Paula Wittmore hasn't been back to Haven Woods since she left as a disgraced teenager. Now she's returning to care for her suddenly ailing mother, and she's bringing her daughter and a pile of emotional baggage. She's also bringing, unknowingly, the last chance for her mother's closest frenemies . . . twelve women bound together by a powerful secret that requires the sacrifice of a thirteenth.


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Customer Reviews

The story had very well fleshed out central characters that drew you into the plot as it slowly unfolded.
Candace Mountain
I was extremely frustrated by Paula's convenient misunderstanding of her mother's warnings, not to mention her lack of regard for her mother's well-being.
Alison's
Those withces...they will do strange things - and the proof is - somehow, I kept on missing my subway stop...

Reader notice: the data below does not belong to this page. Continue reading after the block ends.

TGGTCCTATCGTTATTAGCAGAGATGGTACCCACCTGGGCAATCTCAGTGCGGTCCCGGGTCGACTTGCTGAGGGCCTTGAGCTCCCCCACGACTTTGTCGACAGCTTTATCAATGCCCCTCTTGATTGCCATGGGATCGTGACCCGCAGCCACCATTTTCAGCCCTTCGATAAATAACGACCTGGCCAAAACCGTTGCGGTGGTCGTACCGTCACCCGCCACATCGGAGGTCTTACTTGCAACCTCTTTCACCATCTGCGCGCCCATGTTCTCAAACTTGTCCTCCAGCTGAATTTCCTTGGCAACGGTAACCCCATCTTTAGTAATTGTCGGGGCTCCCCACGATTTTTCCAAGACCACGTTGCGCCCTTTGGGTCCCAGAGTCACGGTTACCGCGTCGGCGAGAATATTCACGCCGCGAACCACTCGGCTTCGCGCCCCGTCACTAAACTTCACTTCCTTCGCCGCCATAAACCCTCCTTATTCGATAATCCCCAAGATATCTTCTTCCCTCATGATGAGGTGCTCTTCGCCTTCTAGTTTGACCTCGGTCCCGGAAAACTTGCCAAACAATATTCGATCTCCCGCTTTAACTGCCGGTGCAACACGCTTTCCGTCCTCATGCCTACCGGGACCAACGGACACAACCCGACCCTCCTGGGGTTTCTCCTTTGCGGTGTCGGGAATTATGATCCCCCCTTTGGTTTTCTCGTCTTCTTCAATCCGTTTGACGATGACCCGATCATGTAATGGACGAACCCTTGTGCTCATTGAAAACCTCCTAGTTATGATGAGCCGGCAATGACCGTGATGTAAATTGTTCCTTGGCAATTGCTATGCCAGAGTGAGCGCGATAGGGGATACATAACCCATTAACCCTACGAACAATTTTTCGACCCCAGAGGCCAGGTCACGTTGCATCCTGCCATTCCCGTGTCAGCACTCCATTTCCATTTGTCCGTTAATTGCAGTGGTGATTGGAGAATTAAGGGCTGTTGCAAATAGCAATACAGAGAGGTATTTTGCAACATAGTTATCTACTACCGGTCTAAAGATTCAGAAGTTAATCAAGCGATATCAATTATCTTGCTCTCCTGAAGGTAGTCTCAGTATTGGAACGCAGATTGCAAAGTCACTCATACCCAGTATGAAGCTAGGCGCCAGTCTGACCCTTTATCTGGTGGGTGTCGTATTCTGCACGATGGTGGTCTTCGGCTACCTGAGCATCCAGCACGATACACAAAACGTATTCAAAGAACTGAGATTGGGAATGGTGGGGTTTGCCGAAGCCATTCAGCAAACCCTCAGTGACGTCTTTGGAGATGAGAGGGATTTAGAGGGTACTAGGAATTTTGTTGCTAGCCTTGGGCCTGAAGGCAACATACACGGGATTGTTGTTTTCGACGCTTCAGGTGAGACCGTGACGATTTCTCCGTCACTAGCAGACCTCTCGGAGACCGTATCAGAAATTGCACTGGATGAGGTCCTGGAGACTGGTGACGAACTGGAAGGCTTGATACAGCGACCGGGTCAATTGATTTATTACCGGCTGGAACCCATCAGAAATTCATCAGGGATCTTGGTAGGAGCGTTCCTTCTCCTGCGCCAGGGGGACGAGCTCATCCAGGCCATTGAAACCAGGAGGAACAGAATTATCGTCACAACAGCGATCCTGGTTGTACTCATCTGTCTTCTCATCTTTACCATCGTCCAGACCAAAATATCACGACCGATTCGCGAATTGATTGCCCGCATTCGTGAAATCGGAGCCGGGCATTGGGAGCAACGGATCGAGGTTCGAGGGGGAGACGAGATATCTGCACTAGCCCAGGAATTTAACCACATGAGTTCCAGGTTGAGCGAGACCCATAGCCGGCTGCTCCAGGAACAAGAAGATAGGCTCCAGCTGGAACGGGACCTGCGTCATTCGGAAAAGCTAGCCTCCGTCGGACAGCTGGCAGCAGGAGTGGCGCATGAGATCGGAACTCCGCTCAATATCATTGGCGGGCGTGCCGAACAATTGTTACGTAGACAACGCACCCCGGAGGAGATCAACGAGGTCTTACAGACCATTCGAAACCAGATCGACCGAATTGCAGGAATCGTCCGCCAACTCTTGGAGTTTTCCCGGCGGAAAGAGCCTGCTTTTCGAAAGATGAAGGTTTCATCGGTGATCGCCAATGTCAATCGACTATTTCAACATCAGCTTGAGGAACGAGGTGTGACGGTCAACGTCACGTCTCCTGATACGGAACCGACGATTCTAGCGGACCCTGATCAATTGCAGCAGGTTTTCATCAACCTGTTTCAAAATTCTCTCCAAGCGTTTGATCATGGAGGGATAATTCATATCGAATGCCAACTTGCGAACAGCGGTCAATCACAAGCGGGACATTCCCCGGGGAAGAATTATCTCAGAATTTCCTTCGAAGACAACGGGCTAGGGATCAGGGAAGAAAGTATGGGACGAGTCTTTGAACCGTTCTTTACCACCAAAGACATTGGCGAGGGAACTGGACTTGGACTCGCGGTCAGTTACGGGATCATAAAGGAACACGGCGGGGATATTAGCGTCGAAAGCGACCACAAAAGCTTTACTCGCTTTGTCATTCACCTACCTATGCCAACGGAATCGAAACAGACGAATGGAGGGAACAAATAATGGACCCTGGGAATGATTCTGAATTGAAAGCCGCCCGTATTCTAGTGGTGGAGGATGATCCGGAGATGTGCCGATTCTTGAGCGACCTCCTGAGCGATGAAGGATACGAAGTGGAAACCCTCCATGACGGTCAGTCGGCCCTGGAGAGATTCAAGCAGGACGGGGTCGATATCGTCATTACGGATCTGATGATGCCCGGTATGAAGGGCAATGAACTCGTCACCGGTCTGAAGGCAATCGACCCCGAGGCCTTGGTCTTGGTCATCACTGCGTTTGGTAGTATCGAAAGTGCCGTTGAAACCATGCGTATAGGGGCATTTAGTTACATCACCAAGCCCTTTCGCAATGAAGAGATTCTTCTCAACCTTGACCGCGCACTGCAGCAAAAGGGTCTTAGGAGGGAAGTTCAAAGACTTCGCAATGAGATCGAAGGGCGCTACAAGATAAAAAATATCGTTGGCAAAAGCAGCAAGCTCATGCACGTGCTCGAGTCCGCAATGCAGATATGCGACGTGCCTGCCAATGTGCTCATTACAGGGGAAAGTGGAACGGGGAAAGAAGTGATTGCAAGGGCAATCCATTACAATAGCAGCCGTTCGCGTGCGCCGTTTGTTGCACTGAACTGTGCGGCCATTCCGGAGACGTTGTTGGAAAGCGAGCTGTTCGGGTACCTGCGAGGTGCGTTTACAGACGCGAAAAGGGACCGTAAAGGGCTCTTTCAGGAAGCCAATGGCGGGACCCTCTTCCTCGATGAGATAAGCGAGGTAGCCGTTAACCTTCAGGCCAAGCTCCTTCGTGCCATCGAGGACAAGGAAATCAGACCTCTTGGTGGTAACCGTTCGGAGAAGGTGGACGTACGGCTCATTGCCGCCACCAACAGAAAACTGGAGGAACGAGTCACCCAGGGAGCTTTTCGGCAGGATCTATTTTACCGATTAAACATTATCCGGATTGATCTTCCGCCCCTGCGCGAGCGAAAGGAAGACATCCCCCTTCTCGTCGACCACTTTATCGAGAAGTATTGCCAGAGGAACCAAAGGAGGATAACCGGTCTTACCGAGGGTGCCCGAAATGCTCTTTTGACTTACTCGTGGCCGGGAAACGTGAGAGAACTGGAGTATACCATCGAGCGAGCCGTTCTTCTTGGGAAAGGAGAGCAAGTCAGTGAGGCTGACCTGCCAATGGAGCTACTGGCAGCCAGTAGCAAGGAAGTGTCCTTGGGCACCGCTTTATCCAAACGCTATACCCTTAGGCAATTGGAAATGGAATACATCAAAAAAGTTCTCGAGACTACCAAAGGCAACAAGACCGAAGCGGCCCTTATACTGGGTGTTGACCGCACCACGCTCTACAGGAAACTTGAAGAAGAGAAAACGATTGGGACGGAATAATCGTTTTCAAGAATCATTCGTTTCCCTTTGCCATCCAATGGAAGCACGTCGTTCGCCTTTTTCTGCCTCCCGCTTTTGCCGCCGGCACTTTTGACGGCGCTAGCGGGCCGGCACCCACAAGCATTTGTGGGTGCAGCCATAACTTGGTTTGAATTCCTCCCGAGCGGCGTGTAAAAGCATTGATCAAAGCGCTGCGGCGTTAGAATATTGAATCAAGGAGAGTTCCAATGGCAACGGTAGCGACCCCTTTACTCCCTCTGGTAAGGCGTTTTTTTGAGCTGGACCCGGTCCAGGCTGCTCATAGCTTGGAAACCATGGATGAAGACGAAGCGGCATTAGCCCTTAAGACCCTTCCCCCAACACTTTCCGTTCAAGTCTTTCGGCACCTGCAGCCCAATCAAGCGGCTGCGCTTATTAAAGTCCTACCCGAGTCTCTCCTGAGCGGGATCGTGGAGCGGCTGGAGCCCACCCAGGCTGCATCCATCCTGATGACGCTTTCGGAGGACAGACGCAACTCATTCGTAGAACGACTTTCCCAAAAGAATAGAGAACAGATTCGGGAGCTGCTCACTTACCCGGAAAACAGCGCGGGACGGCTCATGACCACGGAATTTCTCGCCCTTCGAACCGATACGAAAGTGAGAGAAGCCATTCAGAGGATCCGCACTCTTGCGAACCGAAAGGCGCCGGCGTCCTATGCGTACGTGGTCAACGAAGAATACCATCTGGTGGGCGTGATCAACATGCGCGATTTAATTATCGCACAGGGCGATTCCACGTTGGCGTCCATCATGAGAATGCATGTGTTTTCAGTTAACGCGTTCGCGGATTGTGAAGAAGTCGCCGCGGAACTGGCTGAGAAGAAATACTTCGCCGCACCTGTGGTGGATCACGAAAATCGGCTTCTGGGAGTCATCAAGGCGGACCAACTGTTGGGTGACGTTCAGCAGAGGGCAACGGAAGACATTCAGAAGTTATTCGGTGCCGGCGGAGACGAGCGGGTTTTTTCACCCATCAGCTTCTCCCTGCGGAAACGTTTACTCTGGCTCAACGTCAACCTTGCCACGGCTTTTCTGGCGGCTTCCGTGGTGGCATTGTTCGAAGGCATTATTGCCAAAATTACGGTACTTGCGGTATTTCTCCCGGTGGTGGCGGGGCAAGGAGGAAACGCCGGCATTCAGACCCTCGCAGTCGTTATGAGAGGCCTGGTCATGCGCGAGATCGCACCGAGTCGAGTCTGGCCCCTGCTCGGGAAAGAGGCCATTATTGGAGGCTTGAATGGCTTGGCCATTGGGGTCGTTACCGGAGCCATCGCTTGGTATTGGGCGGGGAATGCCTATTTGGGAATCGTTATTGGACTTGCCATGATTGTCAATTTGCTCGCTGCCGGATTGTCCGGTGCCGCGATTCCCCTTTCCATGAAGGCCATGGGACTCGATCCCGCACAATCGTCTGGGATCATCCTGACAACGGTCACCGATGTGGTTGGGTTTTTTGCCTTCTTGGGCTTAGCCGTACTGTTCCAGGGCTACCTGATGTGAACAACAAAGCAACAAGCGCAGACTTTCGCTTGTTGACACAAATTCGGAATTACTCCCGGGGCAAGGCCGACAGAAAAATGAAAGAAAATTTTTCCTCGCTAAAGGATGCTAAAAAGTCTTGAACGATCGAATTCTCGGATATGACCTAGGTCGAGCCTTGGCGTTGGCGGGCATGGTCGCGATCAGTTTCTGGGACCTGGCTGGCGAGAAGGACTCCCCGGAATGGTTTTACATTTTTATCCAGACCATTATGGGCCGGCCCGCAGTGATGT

Bonny Read

Most Helpful Customer Reviews

2 of 2 people found the following review helpful By Alison's VINE VOICE on May 7, 2012
Format: Paperback
Ultimately, this story was about the history, and the future, of a coven of thirteen women. Brought together by their willingness to make sacrifices to get what they desired most - successful business, syndicated television show, or to fit into a size 4 - The Thirteen needs numbers most of all. When one of them betrays the rest, another sacrifice needs to be made.

I have been on a run with witchy-themed books lately, and while THE THIRTEEN was quick and enjoyable, it was not my favorite.

First, what I liked: Give me a generous helping of creepy goodness in my witchy stories and I'm a happy girl. Susie Maloney has been compared to some of the greats in horror fiction, and I felt she stands out all on her own in this regard. I am both in awe of, and a bit afraid of, the way her mind works!